There's a lot of subtle humor going on with this book too. Stuff that kids will find funny and adults will find funny. Kids will probably find the continual destruction of Oliver's model of Pluto amusing. Adults will enjoy watching Oliver's parents become baffled by the fact that if this model was to scale (as the school instructions insist) it would have to be absolutely gigantic. Actually, kids will probably find that pretty amusing too. And I love that Oliver's dad is completely dedicated to doing his son's diorama, even though he hates doing it. It doesn't even occur to him to make Oliver do it himself, either. The payoff to this comes later when Oliver asks if he can do the diorama with his friend Crystal and his dad's diorama-based disgust allows his son to do something that would normally be verboten.
Speaking of humor, Oliver reminded me a lot of the character of Donuthead from Sue Stauffacher's book of the same name. But while Donuthead's germ and danger phobia is self-induced, Oliver's has been inflicted upon him by his well-meaning if dim parents. Also, Donuthead was primarily about a kid learning to trust the world. Oliver Olson in contrast is about a kid learning where he fits in.
There's a lot of depth to this slim 104-page book. With all the kids protesting the fact that Pluto has been kicked out of the planet club (so to speak) the last thing you'd expect would be Pluto's strongest defender to see the other side and reconsider the position. How many books for kids can you think of where a child character takes a bold stand on a potentially heroic issue, then changes their mind afterwards to consider the counter-arguments? That kind of mature attitude is missing from some teen novels, let alone little books intended for the under-twelve crowd.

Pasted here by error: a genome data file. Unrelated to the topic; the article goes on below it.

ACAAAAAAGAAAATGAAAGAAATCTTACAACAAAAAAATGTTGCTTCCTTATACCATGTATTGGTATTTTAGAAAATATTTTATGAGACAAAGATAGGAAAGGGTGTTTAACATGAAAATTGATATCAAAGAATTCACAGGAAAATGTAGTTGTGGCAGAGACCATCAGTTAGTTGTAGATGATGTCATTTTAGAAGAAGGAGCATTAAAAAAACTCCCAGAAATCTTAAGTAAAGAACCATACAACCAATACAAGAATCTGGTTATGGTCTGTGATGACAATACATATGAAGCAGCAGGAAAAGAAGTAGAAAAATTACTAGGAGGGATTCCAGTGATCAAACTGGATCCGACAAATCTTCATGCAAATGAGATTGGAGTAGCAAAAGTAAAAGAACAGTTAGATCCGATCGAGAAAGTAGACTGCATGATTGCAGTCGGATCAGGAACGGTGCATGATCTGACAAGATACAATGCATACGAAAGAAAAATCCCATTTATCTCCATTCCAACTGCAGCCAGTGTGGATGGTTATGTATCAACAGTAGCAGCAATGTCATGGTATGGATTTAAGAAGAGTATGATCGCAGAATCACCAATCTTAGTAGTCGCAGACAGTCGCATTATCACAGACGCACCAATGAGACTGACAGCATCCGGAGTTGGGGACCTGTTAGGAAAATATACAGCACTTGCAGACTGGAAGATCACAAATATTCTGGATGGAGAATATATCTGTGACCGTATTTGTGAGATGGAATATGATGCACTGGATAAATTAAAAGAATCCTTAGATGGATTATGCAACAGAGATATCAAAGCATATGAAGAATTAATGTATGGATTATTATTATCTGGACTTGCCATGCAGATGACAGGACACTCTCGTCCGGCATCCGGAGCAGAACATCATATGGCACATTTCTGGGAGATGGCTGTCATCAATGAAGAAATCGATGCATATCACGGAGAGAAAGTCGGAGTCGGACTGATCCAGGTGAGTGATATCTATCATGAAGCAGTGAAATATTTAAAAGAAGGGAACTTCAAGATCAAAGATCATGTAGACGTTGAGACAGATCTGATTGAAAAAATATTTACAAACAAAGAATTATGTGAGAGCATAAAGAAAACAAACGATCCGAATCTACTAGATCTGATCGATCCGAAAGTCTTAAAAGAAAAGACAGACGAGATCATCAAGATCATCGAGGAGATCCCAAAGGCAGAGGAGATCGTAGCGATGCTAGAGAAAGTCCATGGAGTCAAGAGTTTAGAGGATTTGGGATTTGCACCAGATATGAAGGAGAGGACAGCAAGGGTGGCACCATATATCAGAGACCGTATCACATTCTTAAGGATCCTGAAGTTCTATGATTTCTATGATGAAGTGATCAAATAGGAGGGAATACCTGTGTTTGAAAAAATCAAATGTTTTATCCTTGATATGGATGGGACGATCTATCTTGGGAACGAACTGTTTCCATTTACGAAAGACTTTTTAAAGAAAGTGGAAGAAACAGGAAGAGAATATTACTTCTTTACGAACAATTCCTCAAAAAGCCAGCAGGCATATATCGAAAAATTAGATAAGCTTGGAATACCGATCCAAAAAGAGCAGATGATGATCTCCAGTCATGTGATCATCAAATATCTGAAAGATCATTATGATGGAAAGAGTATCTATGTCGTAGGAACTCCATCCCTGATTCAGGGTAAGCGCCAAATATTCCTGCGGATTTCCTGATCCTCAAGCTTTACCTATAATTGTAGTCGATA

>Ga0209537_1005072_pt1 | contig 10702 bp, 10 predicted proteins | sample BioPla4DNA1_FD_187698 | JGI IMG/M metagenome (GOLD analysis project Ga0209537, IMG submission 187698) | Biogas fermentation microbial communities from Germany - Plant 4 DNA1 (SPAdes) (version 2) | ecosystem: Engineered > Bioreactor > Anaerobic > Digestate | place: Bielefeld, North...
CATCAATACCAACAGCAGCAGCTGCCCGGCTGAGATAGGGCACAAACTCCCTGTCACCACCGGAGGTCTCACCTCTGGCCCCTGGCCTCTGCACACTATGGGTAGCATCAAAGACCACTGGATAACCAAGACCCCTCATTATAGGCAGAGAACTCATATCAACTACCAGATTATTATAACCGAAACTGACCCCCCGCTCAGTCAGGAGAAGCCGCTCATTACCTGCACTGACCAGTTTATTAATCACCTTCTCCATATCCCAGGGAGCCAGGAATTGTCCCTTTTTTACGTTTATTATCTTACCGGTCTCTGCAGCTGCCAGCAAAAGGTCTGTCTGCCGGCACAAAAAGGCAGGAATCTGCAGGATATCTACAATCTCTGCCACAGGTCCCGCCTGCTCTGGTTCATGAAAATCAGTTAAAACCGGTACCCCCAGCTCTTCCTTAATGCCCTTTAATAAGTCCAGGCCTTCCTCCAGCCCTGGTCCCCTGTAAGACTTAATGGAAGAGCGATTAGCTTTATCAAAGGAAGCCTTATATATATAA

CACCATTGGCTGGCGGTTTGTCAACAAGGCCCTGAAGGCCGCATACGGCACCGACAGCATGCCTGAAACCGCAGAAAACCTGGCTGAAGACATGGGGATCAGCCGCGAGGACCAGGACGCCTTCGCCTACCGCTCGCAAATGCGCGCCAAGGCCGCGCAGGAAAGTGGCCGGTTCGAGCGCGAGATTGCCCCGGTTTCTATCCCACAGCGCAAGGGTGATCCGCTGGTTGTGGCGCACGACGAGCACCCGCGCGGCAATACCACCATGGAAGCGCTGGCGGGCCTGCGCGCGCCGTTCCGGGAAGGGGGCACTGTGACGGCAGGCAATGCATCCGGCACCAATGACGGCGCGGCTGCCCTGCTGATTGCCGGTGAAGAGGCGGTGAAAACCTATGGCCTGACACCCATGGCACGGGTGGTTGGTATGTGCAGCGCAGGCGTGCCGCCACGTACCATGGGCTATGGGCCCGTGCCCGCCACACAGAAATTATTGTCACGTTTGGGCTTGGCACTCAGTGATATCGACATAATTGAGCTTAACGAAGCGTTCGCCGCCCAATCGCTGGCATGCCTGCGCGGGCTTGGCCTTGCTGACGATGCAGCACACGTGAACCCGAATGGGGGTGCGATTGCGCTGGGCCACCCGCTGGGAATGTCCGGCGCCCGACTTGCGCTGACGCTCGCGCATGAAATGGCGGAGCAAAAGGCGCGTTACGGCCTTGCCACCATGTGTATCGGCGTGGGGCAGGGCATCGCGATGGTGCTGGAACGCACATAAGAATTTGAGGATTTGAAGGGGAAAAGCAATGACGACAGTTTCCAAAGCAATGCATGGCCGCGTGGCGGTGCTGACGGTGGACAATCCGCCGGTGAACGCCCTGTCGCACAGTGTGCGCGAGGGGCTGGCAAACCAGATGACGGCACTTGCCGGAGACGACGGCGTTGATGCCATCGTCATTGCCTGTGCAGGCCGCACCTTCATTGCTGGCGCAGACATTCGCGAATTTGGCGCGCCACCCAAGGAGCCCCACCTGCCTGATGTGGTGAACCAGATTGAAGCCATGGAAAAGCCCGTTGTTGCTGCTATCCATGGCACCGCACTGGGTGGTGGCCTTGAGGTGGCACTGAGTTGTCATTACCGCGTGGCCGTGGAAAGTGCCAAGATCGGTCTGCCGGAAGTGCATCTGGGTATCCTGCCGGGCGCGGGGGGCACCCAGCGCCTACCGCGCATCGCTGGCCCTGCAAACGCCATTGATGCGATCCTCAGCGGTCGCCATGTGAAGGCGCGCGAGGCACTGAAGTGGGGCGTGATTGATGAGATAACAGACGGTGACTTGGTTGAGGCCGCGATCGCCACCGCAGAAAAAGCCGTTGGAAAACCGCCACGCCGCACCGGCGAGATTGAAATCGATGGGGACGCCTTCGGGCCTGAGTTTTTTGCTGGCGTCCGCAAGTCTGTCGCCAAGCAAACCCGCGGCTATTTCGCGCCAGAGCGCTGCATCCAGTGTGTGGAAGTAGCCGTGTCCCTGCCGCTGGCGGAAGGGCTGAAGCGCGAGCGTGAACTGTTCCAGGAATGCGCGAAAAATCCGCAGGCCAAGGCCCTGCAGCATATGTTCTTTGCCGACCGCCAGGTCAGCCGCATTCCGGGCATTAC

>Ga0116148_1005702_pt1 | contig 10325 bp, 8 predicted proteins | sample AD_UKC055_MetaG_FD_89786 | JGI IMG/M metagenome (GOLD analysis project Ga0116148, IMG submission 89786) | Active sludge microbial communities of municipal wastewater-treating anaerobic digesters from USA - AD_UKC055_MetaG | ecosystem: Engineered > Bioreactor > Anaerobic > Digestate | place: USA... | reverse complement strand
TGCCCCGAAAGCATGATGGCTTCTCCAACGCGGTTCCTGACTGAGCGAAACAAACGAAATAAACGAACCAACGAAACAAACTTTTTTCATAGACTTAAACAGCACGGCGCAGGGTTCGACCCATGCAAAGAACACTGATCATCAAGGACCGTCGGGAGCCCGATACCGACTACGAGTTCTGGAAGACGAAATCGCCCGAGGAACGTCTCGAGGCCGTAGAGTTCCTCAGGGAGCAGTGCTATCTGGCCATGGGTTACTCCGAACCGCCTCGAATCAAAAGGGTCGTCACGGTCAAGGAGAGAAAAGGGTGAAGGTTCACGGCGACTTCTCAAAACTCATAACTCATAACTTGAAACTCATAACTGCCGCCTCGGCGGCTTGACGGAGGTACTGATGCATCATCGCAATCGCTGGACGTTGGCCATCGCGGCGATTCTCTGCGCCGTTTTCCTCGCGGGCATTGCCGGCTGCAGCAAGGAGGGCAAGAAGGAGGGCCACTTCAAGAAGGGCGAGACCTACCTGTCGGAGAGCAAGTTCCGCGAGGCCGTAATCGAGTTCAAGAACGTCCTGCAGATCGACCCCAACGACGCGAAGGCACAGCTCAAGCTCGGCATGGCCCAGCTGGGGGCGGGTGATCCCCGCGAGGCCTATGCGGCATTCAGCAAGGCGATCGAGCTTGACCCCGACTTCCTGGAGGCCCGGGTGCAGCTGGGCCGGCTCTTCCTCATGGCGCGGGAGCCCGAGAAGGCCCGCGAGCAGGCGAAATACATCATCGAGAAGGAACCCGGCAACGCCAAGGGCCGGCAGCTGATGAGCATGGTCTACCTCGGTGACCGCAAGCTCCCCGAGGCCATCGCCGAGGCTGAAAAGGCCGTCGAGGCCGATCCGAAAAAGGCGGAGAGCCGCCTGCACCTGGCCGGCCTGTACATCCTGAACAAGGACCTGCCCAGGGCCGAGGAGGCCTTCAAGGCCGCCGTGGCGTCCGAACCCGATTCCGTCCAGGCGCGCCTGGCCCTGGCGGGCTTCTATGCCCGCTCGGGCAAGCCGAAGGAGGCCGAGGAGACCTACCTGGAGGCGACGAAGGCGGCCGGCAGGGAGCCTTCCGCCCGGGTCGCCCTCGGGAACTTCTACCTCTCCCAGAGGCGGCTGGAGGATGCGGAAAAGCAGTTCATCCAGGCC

Librarians periodically like to do "booktalks" for older kids. They hold up a chapter book and essentially sell it to the kids with a catchy description. How Oliver Olson Changed the World sells itself, though, if you merely walk in front of kids and say, "What would it be like if your parents did all your homework. Wouldn't that be awesome? Oliver Olson's parents do that. And you know what? It's torture!" You'll have `em eating out of your hand and clamoring for this book before you've finished giving your spiel. Oliver Olson is rare fruit. A smart, succinct little creation with a great premise and good writing. I am a fan. Kids will be too. Pluck it.
“Kids . . . will appreciate this warm and humorous story about one family’s struggle for balance.”—BookPage “Personable and friendly, with touches of rueful humor.”—Bulletin of the Center for Children’s Books, Starred Review “Mills has a knack for creating characters who demand compassion due to a pitchperfect sense of humor and pathos.”—School Library Journal “An engaging and thoughprovoking chapter book.”—Booklist “Mills’s previous beginning chapter books have been stellar, and this one is no exception.”—The Horn Book “Oliver may not change the world by the end of his diorama project, but he will certainly provide a fastpaced, entertaining read to the chapter